Canada is the largest supplier of steel and aluminum to the U.S., while Mexico is the No. 4 source of steel. Canadian Prime Minister Justin Trudeau told Trump in a phone call on Monday “that the introduction of tariffs would not be helpful to reaching a deal on Nafta,” according to a statement.
Republicans in Congress are also pushing back with an extraordinary public campaign to halt the tariffs over worries of triggering a trade war. White House economic adviser Gary Cohn is summoning executives from American companies that rely on steel and aluminum to meet Trump this week in a last-ditch effort to change the president’s mind.
The tariff threats cast a pall over Nafta talks that are already running into overtime. While Canada and Mexico cited agreements on individual chapters as markers of progress, there’s no sign of a breakthrough on the most controversial subjects that will be key to reaching a deal to update a pact that Trump has repeatedly threatened to quit.
But Lighthizer suggested his team is working hard to get a quick deal. He indicated that the U.S. is searching for a compromise on content requirements for cars to qualify for Nafta’s duty-free treatment, one of a handful of major sticking points.
“We are meeting with auto companies to work out something that’s in everyone’s interests, drawing on various proposals that people have made,” Lighthizer said. “It’s clear that autos are a huge part of the problem and you have to rebalance in that area, and we’re trying to do that in a sensible way.”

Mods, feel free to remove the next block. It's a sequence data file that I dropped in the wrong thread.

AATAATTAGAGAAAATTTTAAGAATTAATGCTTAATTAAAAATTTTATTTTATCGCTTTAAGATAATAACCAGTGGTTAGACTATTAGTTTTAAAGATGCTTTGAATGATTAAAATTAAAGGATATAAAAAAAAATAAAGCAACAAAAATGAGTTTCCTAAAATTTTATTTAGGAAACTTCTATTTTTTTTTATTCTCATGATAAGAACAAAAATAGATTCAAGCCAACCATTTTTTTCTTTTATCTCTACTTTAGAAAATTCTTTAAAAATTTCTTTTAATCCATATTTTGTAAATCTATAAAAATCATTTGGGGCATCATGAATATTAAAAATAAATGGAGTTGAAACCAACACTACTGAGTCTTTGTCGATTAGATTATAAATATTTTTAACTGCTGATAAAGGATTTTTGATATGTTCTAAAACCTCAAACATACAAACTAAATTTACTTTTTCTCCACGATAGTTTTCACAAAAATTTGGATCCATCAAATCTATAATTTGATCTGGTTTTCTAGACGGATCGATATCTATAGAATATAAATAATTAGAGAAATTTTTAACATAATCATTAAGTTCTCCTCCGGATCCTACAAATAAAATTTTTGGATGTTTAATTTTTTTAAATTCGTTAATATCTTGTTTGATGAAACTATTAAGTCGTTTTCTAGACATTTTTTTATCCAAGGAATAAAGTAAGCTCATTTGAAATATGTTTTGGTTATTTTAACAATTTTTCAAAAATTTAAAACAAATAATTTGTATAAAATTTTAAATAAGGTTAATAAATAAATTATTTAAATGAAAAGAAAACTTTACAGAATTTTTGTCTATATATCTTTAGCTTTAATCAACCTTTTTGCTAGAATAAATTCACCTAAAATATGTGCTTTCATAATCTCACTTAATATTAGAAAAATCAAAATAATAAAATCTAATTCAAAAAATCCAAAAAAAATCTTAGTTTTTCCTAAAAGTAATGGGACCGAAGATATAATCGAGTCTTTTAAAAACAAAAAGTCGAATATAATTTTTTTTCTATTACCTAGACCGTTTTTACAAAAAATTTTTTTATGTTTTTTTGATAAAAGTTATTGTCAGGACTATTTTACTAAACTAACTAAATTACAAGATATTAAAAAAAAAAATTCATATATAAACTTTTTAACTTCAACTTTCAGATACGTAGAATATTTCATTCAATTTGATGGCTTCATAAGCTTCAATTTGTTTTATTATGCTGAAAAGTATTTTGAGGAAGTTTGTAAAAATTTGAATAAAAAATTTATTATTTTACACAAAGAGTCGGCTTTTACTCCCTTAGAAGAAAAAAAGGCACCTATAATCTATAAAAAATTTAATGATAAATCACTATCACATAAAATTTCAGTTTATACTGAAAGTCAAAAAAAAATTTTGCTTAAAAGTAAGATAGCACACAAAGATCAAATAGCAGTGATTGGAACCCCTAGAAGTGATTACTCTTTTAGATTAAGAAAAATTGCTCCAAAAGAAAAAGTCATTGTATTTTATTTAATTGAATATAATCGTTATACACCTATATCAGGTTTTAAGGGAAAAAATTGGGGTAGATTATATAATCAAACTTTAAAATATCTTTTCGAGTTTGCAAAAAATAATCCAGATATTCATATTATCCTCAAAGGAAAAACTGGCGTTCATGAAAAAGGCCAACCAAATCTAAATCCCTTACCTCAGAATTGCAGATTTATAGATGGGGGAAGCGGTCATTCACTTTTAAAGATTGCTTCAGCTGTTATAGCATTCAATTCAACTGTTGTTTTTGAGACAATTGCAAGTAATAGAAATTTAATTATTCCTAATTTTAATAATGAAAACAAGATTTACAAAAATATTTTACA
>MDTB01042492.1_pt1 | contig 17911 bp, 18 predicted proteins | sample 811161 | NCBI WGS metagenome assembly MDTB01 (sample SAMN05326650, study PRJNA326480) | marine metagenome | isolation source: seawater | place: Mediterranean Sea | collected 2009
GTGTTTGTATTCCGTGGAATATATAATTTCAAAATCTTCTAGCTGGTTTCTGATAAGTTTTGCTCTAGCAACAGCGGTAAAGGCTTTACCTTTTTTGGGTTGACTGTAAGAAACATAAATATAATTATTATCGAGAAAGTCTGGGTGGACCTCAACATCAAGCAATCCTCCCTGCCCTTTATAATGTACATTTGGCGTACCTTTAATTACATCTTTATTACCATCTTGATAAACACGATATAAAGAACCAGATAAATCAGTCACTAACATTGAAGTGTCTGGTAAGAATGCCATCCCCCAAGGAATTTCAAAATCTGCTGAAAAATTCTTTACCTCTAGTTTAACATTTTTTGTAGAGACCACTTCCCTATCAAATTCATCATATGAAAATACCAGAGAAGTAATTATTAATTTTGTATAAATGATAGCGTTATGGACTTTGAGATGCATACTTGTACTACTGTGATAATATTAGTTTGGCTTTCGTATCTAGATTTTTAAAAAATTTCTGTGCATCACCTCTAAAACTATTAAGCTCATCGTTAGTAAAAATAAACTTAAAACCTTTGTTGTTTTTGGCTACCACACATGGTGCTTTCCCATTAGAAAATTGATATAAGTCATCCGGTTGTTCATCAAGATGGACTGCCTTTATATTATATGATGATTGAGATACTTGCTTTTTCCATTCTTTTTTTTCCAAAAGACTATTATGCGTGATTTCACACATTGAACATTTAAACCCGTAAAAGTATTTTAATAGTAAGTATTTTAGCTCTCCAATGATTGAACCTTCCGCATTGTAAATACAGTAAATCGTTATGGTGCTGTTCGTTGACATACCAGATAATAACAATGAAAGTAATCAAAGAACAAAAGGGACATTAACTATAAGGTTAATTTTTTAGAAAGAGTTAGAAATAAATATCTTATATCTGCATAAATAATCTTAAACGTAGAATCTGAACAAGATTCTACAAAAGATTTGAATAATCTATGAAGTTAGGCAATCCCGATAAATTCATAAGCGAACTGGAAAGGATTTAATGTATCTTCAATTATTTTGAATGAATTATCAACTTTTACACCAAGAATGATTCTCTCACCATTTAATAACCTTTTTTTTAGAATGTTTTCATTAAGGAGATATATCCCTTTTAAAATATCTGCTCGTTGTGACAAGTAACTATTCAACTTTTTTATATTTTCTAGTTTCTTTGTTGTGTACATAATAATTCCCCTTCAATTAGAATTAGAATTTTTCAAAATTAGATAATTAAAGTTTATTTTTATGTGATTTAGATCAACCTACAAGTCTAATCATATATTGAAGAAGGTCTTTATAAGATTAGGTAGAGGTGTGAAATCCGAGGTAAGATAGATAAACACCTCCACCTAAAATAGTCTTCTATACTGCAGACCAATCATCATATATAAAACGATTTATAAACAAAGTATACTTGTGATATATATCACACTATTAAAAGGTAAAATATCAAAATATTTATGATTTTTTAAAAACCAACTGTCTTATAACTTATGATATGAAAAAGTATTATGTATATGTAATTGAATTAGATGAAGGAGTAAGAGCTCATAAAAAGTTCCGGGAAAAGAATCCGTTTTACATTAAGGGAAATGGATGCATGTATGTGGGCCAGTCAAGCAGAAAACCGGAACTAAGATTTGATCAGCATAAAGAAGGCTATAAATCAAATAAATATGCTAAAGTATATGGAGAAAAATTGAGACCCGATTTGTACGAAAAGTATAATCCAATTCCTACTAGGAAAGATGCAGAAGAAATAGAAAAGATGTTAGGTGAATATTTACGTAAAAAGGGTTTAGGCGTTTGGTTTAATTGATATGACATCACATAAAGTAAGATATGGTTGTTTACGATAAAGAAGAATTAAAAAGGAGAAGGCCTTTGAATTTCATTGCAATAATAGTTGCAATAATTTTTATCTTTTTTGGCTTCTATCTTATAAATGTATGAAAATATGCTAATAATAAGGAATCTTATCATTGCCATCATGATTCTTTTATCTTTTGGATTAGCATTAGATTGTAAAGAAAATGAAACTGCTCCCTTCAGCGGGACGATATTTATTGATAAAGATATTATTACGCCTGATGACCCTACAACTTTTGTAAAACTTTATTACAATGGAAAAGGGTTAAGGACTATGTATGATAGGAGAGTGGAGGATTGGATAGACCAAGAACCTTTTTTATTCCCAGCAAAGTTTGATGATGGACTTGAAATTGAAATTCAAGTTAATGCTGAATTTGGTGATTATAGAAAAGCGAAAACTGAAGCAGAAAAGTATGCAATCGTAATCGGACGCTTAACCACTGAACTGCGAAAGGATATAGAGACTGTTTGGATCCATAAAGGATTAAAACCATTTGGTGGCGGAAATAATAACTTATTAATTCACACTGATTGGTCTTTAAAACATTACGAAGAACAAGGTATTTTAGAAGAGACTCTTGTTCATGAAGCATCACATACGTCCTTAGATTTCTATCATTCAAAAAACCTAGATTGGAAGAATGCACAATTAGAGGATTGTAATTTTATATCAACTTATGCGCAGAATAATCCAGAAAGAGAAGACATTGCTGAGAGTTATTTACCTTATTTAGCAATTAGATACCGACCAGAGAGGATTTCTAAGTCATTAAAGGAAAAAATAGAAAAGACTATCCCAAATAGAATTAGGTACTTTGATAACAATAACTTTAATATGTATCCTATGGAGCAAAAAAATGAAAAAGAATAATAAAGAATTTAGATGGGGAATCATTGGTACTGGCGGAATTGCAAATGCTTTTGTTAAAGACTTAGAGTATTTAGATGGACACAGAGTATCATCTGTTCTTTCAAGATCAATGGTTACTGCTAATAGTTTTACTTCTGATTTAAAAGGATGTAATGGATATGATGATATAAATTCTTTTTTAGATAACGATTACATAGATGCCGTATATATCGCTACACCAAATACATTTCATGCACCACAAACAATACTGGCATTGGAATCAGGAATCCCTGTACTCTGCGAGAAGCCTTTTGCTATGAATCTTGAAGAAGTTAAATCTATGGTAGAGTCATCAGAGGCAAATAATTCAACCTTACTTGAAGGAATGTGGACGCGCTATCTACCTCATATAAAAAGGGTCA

If Nafta negotiators don’t reach a deal soon, talks could break down. In that event, the U.S. has said it would consider doing bilateral pacts with Canada and Mexico. While U.S. negotiators will stay in touch “every few days,” the U.S. hasn’t committed yet to another round of talks, Lighthizer said. The U.S. may pause the discussions during the Mexican election campaign, he said.
Guajardo played down the idea of stopping negotiations for the Mexican vote, saying that President Enrique Pena Nieto, whose term ends in December, is willing to stay at the table as long as he can to reach a Nafta deal. He also said the U.S. steel tariff decision shouldn’t be mixed with Nafta talks because it could escalate any tension in negotiations.
Trump roiled markets with his plan, announced on March 1, to impose a 25 percent tariff on imported steel and 10 percent on aluminum under the seldom-used Section 232 of a 1960s trade law. It allows the president to impose trade barriers to protect national security.
Trump, in a tweet early Monday, first floated the idea of excluding Canada and Mexico from the tariffs if they accept U.S. demands for improving Nafta.
--With assistance from Saleha Mohsin
To contact the reporters on this story: Andrew Mayeda in Washington at firstname.lastname@example.org, Josh Wingrove in Ottawa at email@example.com, Eric Martin in Mexico City at firstname.lastname@example.org.